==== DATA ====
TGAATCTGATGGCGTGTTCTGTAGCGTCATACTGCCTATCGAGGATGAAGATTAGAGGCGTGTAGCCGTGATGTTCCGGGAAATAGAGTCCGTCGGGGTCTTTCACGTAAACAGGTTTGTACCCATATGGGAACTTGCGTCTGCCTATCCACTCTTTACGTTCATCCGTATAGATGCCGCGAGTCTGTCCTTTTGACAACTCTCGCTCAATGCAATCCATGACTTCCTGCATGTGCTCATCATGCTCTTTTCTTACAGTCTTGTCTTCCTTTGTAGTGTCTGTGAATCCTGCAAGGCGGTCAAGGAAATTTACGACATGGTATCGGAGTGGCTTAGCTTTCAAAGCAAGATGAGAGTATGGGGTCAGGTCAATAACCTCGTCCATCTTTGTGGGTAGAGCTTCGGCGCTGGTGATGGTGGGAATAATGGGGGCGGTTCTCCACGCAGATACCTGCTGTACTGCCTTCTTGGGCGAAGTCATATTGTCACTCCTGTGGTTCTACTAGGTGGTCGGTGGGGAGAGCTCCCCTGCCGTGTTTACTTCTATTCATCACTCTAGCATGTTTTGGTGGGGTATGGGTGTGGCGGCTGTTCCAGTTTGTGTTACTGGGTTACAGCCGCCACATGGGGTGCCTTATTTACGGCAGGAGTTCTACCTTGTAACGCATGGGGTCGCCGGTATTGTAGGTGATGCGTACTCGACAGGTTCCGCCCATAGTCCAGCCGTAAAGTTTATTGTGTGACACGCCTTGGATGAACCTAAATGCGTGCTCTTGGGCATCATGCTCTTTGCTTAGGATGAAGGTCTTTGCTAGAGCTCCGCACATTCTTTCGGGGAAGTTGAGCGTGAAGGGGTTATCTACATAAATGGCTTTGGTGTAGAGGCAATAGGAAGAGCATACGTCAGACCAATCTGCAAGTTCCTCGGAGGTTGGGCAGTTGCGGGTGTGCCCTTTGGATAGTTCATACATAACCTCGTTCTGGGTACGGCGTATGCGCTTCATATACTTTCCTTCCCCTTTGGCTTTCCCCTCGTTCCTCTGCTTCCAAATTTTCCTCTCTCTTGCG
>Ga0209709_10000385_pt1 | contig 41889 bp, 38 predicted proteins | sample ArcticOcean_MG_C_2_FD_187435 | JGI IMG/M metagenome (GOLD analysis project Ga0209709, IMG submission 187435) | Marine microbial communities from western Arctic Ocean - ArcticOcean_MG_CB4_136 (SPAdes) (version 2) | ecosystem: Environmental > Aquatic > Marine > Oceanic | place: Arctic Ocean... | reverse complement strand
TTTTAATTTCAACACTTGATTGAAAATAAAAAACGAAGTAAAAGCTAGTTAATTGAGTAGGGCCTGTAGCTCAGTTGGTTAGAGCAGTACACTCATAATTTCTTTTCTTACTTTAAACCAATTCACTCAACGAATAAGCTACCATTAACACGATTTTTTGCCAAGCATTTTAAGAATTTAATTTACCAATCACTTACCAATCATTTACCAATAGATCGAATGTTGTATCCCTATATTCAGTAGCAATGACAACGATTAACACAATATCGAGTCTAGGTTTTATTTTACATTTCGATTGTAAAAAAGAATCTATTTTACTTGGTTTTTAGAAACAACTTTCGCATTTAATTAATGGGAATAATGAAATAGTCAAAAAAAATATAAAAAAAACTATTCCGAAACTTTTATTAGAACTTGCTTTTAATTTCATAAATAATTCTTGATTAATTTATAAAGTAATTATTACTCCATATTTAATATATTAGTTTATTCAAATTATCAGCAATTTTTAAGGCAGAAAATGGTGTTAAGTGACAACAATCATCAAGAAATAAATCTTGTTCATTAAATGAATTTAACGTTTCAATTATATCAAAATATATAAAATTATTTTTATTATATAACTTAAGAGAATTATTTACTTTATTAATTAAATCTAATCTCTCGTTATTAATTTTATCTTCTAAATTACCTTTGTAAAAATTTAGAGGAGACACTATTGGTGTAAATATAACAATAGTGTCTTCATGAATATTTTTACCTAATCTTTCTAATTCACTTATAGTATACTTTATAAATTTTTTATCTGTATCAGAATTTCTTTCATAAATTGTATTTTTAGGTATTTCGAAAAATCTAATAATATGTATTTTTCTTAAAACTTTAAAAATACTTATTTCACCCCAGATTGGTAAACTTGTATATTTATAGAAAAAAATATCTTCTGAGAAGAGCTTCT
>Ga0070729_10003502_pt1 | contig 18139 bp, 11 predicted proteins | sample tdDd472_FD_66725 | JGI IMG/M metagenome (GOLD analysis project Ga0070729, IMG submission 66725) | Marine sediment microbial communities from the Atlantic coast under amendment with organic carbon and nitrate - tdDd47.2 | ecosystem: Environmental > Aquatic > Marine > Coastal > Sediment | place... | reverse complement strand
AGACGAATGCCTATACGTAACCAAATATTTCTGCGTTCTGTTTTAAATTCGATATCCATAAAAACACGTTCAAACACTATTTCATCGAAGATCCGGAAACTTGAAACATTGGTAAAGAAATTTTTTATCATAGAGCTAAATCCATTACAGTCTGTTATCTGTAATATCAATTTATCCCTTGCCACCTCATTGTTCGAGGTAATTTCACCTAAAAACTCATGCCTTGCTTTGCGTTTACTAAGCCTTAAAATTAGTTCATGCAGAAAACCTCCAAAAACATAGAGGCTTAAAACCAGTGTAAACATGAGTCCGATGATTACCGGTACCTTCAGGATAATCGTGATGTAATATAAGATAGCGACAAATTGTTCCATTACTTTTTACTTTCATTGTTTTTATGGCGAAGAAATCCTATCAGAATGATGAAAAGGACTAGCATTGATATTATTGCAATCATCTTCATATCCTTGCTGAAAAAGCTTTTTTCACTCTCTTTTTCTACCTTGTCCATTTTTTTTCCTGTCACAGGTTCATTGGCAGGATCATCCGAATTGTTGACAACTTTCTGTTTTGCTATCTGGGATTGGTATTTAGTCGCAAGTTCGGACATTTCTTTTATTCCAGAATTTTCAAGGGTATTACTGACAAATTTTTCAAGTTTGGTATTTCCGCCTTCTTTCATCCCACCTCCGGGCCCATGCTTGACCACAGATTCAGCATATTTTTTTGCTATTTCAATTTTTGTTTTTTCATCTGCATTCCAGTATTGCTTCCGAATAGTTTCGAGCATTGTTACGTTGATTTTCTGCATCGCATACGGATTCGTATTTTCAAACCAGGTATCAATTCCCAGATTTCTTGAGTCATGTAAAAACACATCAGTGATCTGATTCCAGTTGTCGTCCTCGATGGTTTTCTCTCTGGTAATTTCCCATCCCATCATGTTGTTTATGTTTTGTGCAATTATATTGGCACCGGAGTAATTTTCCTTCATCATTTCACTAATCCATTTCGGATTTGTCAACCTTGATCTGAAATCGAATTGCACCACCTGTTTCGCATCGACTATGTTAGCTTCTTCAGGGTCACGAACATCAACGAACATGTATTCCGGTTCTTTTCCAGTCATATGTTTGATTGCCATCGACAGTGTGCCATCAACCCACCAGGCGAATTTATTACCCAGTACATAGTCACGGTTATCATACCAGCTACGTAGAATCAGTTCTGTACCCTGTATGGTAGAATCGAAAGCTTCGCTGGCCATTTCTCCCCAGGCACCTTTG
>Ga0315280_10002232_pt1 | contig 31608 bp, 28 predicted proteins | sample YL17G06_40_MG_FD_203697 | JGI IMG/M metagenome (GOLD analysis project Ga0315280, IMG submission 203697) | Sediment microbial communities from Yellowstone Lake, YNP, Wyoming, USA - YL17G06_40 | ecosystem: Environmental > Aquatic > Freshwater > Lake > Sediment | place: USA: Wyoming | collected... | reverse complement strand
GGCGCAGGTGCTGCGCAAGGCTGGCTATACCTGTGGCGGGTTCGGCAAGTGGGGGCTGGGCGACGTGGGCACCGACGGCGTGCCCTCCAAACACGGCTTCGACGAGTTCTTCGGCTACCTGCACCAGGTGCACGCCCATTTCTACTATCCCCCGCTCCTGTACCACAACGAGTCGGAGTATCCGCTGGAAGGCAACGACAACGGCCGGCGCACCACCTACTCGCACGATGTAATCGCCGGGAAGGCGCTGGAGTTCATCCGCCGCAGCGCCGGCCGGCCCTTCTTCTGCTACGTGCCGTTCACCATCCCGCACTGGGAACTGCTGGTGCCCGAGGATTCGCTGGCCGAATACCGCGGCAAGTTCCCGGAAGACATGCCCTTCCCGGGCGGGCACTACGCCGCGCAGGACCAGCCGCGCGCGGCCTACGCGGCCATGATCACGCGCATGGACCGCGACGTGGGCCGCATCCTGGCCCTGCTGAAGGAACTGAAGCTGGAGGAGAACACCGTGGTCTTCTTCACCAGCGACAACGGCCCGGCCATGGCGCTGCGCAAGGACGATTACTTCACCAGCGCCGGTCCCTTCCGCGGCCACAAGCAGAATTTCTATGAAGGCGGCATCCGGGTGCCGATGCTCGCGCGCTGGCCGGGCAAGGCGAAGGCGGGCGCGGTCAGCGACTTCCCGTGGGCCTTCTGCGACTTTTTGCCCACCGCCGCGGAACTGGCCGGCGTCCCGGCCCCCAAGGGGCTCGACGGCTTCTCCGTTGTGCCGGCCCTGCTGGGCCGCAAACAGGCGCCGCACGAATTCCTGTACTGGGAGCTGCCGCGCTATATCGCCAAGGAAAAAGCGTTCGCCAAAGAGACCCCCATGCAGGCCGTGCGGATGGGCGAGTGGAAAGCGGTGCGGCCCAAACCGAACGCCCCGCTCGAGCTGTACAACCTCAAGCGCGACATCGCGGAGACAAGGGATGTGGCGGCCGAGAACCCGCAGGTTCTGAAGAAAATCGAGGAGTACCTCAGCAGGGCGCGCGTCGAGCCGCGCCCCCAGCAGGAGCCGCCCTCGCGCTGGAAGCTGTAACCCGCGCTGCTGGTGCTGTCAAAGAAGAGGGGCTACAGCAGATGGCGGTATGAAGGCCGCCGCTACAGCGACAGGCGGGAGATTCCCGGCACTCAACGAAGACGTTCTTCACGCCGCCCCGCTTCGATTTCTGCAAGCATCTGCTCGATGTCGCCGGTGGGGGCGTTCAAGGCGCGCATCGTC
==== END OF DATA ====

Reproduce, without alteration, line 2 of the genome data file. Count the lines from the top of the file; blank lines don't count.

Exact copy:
>Ga0209709_10000385_pt1 | contig 41889 bp, 38 predicted proteins | sample ArcticOcean_MG_C_2_FD_187435 | JGI IMG/M metagenome (GOLD analysis project Ga0209709, IMG submission 187435) | Marine microbial communities from western Arctic Ocean - ArcticOcean_MG_CB4_136 (SPAdes) (version 2) | ecosystem: Environmental > Aquatic > Marine > Oceanic | place: Arctic Ocean... | reverse complement strand